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Legislative Assembly for the ACT: 1999 Week 1 Hansard (16 February) . . Page.. 121 ..

MS CARNELL (continuing):

The new legislation will result in a common approach to assessments, refunds, interest and penalty tax, and compliance issues such as record-keeping requirements. This will provide clear benefits to taxpayers, especially those with national businesses. Although the other jurisdictions have not adopted a general anti-avoidance provision, this Government supports the inclusion of such a provision to protect ACT revenue. Taxpayers will have rights of review of any decisions made or assessments issued by the Commissioner for ACT Revenue under this provision.

Mr Speaker, the Taxation Administration (Consequential and Transitional Provisions) Bill 1998 will ensure the smooth transition from the existing Act to the new legislation, and provide taxpayers and their representatives with certainty as to which of the Acts will govern their particular liability to tax. The Bills will take effect from 1 March 1999.

In conclusion, Mr Speaker, the Bill brings the ACT largely into line with New South Wales in relation to the administration of tax legislation, affirming the Government's commitment to uniformity with New South Wales wherever possible.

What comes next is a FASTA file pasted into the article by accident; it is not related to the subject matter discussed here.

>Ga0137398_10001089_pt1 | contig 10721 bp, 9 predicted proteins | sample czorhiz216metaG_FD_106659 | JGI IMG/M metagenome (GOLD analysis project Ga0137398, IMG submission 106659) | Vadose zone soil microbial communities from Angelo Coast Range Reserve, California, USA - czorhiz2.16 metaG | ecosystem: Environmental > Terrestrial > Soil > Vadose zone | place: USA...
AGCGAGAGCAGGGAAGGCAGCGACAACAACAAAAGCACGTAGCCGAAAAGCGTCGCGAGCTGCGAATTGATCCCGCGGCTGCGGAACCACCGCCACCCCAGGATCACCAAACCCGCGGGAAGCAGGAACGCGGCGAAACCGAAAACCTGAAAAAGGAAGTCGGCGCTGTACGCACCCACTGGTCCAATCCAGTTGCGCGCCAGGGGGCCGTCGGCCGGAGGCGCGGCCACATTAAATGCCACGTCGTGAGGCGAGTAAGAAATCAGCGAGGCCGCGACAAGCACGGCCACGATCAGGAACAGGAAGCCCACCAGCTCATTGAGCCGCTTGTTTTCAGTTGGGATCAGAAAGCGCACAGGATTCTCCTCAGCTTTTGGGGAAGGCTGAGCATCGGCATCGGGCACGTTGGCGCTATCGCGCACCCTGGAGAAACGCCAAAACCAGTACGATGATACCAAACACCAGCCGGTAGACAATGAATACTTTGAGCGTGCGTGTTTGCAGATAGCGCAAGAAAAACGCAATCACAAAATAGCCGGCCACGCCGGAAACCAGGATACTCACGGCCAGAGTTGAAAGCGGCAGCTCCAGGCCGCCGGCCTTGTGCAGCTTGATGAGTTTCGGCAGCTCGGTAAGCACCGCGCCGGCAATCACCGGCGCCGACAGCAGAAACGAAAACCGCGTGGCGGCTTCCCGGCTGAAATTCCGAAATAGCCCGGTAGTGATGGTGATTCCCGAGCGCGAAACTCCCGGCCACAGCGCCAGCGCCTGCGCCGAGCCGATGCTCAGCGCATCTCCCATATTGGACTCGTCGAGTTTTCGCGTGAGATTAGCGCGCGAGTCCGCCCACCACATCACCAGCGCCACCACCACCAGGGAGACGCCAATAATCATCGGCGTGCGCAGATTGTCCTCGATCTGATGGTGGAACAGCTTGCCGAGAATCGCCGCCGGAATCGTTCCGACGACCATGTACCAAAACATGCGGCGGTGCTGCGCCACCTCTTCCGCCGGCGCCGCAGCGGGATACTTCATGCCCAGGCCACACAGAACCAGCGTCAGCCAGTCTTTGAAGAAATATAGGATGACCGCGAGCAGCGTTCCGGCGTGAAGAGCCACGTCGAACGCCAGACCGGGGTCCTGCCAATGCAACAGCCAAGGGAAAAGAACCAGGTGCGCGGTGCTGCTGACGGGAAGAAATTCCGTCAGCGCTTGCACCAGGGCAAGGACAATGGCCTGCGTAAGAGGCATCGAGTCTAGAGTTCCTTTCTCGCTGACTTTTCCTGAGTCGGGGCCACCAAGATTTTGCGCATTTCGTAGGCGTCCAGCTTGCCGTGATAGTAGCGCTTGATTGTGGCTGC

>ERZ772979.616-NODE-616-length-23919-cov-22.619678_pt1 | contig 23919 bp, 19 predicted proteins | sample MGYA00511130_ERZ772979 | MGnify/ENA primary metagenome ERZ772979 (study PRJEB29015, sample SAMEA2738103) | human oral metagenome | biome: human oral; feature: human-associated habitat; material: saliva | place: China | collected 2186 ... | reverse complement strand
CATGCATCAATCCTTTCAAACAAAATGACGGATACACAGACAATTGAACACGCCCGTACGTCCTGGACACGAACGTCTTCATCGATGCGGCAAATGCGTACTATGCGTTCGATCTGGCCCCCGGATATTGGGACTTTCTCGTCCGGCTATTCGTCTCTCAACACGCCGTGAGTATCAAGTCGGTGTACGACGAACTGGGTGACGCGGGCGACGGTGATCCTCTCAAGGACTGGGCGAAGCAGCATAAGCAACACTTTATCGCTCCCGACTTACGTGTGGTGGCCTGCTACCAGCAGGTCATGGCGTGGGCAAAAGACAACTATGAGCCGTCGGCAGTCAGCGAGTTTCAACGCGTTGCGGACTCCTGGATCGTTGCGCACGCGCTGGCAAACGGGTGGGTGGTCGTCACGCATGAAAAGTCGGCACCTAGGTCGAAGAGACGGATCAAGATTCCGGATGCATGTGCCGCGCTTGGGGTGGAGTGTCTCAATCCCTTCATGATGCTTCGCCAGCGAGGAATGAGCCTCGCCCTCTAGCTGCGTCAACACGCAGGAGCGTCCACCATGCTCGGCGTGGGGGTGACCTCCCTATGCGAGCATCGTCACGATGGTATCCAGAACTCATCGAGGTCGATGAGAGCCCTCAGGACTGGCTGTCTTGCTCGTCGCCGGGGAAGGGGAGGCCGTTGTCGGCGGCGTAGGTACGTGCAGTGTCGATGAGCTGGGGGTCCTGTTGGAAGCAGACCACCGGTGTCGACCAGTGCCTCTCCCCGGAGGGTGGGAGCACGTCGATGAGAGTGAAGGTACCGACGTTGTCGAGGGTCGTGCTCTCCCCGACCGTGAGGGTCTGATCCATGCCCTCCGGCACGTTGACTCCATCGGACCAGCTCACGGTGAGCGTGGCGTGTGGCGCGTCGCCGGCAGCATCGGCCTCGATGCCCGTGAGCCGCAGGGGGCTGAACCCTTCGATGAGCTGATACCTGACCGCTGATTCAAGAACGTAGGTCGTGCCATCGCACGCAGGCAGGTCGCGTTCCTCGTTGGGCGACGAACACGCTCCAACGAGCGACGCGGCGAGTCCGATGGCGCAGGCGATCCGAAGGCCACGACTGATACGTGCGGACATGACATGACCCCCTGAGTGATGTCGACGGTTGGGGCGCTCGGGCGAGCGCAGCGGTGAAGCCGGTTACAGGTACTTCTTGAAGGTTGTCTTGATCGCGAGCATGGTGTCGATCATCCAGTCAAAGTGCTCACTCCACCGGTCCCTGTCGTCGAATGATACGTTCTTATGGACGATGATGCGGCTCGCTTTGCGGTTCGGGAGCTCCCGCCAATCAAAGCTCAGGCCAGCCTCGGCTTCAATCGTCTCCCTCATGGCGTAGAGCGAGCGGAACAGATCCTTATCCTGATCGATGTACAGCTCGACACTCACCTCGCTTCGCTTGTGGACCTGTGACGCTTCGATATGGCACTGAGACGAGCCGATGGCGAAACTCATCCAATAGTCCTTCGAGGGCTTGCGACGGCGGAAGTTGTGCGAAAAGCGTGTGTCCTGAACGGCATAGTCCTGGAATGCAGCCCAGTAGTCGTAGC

Question resolved in the affirmative.

Bill agreed to in principle.

Detail Stage

Clauses 1 to 86, by leave, taken together, and agreed to.

Clause 87

MR QUINLAN (12.06): Mr Speaker, the Opposition will be opposing this clause. I will defer to my learned colleague - I have been wanting to say that in this place - for argument in support of our opposition. Before I do, let me observe to the Assembly generally that the scrutiny of Bills committee and, one presumes, its expert consultant, has expressed some reservations in relation to this clause, and I think the Assembly should take note of it.

MR STANHOPE (Leader of the Opposition) (12.07): In speaking to clause 87, I want to make some comments about the privilege against selfincrimination. I take the work of the scrutiny of Bills committee quite seriously. I always look at its reports. Whenever the scrutiny of Bills committee presents a comment which goes to questions of individual rights or liberties, I feel it is incumbent on the Assembly to have particular regard to it.

As my colleague Mr Quinlan has said, the Labor Party is supportive of this legislation. We are very happy to support it. We do have a concern, however, over this one issue which the scrutiny of Bills committee also chose to draw to our attention. I do not think this particular provision is necessary in the context of this Bill. I do not think its removal in any way diminishes what the Government has set out to achieve with this piece of legislation.

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